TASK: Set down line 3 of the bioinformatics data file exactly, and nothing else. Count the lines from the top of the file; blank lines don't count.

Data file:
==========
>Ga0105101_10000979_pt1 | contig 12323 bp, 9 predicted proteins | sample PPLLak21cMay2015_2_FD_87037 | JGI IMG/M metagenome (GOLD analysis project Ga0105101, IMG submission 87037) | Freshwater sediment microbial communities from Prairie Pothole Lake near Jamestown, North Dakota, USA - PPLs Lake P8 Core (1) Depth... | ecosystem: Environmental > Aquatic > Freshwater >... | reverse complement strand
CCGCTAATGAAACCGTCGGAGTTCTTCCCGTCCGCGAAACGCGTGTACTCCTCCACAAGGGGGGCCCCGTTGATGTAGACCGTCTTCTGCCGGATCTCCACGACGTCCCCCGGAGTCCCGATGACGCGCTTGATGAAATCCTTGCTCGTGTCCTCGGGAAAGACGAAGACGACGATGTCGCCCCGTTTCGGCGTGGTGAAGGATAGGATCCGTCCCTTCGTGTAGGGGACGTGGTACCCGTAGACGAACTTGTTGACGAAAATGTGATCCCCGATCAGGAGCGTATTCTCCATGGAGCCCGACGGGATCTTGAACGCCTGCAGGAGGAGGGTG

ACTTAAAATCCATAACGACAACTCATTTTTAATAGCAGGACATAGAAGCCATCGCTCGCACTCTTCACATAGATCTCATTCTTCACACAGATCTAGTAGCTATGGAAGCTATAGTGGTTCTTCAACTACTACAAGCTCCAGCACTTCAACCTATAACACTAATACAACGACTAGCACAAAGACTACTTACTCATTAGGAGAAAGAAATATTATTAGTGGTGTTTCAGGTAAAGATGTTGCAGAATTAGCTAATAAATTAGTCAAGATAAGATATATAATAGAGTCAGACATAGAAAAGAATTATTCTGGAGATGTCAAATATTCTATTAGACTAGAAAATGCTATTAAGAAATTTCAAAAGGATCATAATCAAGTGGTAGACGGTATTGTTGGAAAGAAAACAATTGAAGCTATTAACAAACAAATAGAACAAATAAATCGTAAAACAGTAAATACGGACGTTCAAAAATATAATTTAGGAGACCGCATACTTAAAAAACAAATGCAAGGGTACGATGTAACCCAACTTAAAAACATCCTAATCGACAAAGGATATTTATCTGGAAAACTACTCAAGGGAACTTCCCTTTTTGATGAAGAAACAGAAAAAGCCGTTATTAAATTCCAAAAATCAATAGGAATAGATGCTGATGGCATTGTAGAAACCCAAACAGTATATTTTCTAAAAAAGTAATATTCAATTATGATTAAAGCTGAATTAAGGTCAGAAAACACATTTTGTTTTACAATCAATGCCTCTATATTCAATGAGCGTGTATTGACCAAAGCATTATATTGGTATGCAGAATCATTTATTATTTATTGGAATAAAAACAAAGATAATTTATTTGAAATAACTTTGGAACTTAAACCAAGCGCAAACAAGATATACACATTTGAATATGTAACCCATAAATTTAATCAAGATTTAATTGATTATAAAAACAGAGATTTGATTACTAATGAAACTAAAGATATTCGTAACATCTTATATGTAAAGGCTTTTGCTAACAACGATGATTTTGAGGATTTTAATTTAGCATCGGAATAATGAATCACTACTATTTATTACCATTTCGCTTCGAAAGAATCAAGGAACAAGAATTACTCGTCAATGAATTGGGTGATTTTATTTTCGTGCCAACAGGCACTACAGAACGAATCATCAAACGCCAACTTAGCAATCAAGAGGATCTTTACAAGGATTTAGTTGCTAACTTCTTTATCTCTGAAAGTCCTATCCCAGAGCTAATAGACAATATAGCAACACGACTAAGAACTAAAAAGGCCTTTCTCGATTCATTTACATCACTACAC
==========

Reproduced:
ACTTAAAATCCATAACGACAACTCATTTTTAATAGCAGGACATAGAAGCCATCGCTCGCACTCTTCACATAGATCTCATTCTTCACACAGATCTAGTAGCTATGGAAGCTATAGTGGTTCTTCAACTACTACAAGCTCCAGCACTTCAACCTATAACACTAATACAACGACTAGCACAAAGACTACTTACTCATTAGGAGAAAGAAATATTATTAGTGGTGTTTCAGGTAAAGATGTTGCAGAATTAGCTAATAAATTAGTCAAGATAAGATATATAATAGAGTCAGACATAGAAAAGAATTATTCTGGAGATGTCAAATATTCTATTAGACTAGAAAATGCTATTAAGAAATTTCAAAAGGATCATAATCAAGTGGTAGACGGTATTGTTGGAAAGAAAACAATTGAAGCTATTAACAAACAAATAGAACAAATAAATCGTAAAACAGTAAATACGGACGTTCAAAAATATAATTTAGGAGACCGCATACTTAAAAAACAAATGCAAGGGTACGATGTAACCCAACTTAAAAACATCCTAATCGACAAAGGATATTTATCTGGAAAACTACTCAAGGGAACTTCCCTTTTTGATGAAGAAACAGAAAAAGCCGTTATTAAATTCCAAAAATCAATAGGAATAGATGCTGATGGCATTGTAGAAACCCAAACAGTATATTTTCTAAAAAAGTAATATTCAATTATGATTAAAGCTGAATTAAGGTCAGAAAACACATTTTGTTTTACAATCAATGCCTCTATATTCAATGAGCGTGTATTGACCAAAGCATTATATTGGTATGCAGAATCATTTATTATTTATTGGAATAAAAACAAAGATAATTTATTTGAAATAACTTTGGAACTTAAACCAAGCGCAAACAAGATATACACATTTGAATATGTAACCCATAAATTTAATCAAGATTTAATTGATTATAAAAACAGAGATTTGATTACTAATGAAACTAAAGATATTCGTAACATCTTATATGTAAAGGCTTTTGCTAACAACGATGATTTTGAGGATTTTAATTTAGCATCGGAATAATGAATCACTACTATTTATTACCATTTCGCTTCGAAAGAATCAAGGAACAAGAATTACTCGTCAATGAATTGGGTGATTTTATTTTCGTGCCAACAGGCACTACAGAACGAATCATCAAACGCCAACTTAGCAATCAAGAGGATCTTTACAAGGATTTAGTTGCTAACTTCTTTATCTCTGAAAGTCCTATCCCAGAGCTAATAGACAATATAGCAACACGACTAAGAACTAAAAAGGCCTTTCTCGATTCATTTACATCACTACAC